of breaking roulcrte wheels) was late The Work’s All Done This Fall,”
on a date the other night. “Empty Cot in the Bunkhouse,” and
K. B. hasn’t been to school in a “When Its Round-up Time in Texas.”
week or two. He’s decided to live Specialty songs were the “Prison
and learn. I suppose. Song” sung by John Dickey and
G. Stewart things Confucius is a: “Whoopee Ti Yi Yo. Git Along Little
of speed which were most enter-
Since giving our orations, we have
studied extempore dramatics in which ; from what I hear,
the actors use their own words and
actions and not those of a manu-
Christmas Spirit Returns
The English students are getting
in the Christmas Spirit in the mid-
dle of March. Perhaps it’s about two
or three months late, but what is a
small matter of two or three months.
You would have the Christmas spirit
too if you were reading a series of
Christmas sketches from Christmas
Eve to Christmas Dinner written by
Washington Irving. But read them.
The freshmen find that they still
have the power to deligh‘ that they
had one hundred years ago.
Medieval Nations Studied
The history I students are study-
ing the chapter about the Medieval
Nations. We are also studying
about Wililam, the Conqueror, Hen-
ry II, Richard, the Lionhearted and
what each one did. The Great Chart-
er and the English Parliament are
also mentioned in this chanter.
The class has discussed fully the
expansion of England, the Hundred
Year War between England and
France and the expansion of Ger-
many. This is one of the most im-
portant chapters in the entire his-
Tuesday, the typing students who
are to represent A. C. H. S. a‘
county meet next Friday, went to
Olney to compete against the Olney
Last (Week, Olney came here. Our
students had more words per minute,
as! well! as h higher combined score,
but they are still not pleased with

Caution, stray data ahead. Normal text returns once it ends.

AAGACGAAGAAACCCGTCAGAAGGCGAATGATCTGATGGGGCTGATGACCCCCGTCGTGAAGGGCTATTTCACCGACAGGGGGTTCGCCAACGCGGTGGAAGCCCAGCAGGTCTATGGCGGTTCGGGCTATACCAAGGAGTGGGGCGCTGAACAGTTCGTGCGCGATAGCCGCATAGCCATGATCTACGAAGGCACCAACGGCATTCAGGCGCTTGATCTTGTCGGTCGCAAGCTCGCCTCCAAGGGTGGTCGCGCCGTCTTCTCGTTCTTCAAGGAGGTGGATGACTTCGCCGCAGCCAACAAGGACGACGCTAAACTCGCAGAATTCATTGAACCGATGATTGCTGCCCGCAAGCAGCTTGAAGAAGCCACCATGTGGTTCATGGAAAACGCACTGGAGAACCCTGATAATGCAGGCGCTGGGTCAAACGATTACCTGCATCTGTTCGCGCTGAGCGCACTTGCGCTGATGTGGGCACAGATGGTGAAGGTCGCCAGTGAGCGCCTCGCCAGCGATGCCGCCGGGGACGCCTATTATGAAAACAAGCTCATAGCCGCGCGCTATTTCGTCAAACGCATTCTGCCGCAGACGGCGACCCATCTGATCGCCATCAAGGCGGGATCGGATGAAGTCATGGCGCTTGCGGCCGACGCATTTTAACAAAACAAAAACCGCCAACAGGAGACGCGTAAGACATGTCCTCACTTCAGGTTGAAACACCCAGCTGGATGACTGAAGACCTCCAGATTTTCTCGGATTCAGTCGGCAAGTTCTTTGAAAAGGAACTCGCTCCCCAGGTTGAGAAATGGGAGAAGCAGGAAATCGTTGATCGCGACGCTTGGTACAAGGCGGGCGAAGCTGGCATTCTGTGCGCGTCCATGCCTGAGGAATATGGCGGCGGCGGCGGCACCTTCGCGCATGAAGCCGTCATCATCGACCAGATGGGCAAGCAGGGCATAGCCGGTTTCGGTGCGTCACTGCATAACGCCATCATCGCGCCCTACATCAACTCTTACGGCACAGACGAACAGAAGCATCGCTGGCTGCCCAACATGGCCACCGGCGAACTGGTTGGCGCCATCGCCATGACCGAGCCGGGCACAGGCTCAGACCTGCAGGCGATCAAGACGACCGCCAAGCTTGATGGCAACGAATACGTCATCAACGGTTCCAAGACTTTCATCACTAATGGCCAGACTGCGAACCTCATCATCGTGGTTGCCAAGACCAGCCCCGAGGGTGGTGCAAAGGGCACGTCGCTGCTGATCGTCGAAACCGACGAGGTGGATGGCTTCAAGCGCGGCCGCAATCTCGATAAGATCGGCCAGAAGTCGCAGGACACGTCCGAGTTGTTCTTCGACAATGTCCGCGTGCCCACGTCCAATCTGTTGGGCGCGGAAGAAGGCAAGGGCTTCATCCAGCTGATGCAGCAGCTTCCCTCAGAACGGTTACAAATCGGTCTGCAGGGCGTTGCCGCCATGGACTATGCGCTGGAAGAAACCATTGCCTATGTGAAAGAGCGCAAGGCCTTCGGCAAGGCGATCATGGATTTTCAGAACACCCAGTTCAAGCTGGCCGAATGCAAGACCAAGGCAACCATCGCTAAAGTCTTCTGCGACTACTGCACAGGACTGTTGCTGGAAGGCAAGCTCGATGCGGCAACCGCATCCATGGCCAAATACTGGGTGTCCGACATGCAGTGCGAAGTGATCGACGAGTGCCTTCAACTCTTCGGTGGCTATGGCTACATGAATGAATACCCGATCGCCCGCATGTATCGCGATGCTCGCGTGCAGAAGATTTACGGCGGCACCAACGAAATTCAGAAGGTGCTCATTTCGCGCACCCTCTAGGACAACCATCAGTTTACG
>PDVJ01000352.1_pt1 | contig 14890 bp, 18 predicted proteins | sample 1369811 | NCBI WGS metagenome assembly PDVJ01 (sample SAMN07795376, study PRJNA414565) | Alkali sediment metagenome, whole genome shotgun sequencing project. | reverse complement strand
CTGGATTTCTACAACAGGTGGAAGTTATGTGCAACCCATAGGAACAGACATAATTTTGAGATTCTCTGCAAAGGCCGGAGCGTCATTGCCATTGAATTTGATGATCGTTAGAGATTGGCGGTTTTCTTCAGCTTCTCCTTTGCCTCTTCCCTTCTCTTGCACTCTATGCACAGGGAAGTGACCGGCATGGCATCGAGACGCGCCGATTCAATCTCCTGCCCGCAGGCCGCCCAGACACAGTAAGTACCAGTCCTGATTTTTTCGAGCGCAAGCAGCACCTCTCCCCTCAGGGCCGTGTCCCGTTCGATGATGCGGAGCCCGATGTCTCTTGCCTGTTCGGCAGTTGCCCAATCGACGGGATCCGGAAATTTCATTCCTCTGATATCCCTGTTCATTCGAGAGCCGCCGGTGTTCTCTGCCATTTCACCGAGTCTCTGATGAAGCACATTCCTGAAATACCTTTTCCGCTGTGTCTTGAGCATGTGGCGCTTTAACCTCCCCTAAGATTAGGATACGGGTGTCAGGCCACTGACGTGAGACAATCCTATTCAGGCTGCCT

way their .scores ran that day.
,1-though tW Wire calm for awhile.
""'we. for, the _tests.
so have a look at ours.
P. S., that Dale was here again,
but I guess you know all about it,
They are introducing me this week
• ’t I did not want you to think I
was conceited so I told you wrong.
I really am 6 feet 3 inches tall,
weigh 120 pounds and have dark
curly hair and brown eyes. Just a
“Tyrone Atlas,” that’s me. Don’t
rush, girls* the line forms to the
B. J. M. was going to send a
package to Centralia, but B. S. drew
pictures all over it and now they
are trying to charge her $5.00 for
writing letters and postage.
E. T. is going to have an Easter
egg hunt out at his house. Some
of those invited are G. S., S. B.. N.
O., E. S. He -said he was sorry he
couldn’t invite the rest of his friends
and pals but he didn’t have room
on his vast estate.
Wow! P. J. B. is get‘ing better
looking all the time. Better look
out Soday-skate. or you’ll have plen-
ty of competition.
A. P. paid off. And it didn’t rain.
But we sure had a sand storm the
N. M. and Ben had a swell tacky
dance Saturday night; everyone had
lots of fun and the rewards were
different from the old ones. Billie
Jean and Joe won the $2 cash prize
for the tackiest couple.
Tommie Perkins was here Sunday.
The senior girls' are really making
it hot for some of the freshmen
girls because the senior girls can
not even rate the boys, much less
the pins and rings.
Why will B. J. S. and P. H. be glad
when the day bef ore Enster comes ?
Who was P. J. B. seen with Sun-
Bov. will the band! -be, glad when
i Doggies” sung by Elvis Autrey.
This week the English III stu-
dents turned from Romanticism to
Realism. Among the poems read
were “War Is Kind,” a poem of irony
by Crane; “If I Can Stop One Heart
from Breaking,” a poem of tender-
ness by Dickinson; and “The Old
Svvimmin’ Hole,” a poem of fond
remembrance by Riley. Also “The
Man with the Hoe,” a poem of pro-
test against social injustice by Ed-
win Markham, was read.
Our three weeks test papers were
returned! Among the English III
student body there was a contrast
of expressions, some sad. others in-
different and still others jubilant.
Second Grade: W. T. Baughman, Bil-
ly DeMoss, James Foster. Loyd Mc-
Cuistan. Don Perrin, Landon Roberts,
Betty Sprott, Marlene 'Wilhoit.
Third Grade: Sue Wilson, Glenda Nel-
son, Pearl Jei‘er, Latrice Tucker.
Third and Fourth Grades: Getty3
Jo Wilson, Doris Robertson.
Fifth Grade: Don Beck, John Lav-
ender. Billye Jean Lewis, Helen
Heart!, Daniel Morgan.
Sixth Grade: Betsy Ball.
Seven X: Billy Hill, Mary Lois De-
Moss, Jane Gholson. Betty Jean Pry-
or. Jane Nichols, Geradine Wilhoit.
Seven Y: Bementa Beck, Patsy
Campbell, Bobbie Deskin, Betty Lou
First Grade: Dale Jones. Bob
Knox, Danny Powell, Charles Sander,
Rita Mae Estill. Juanita Hoggins,
La Rue Holder. Beth Hull. Vera Wil-
liams. Yvette Robinson, Shirley Rid-
dle, Patsy Pryor, Ann Prideaux, Bon-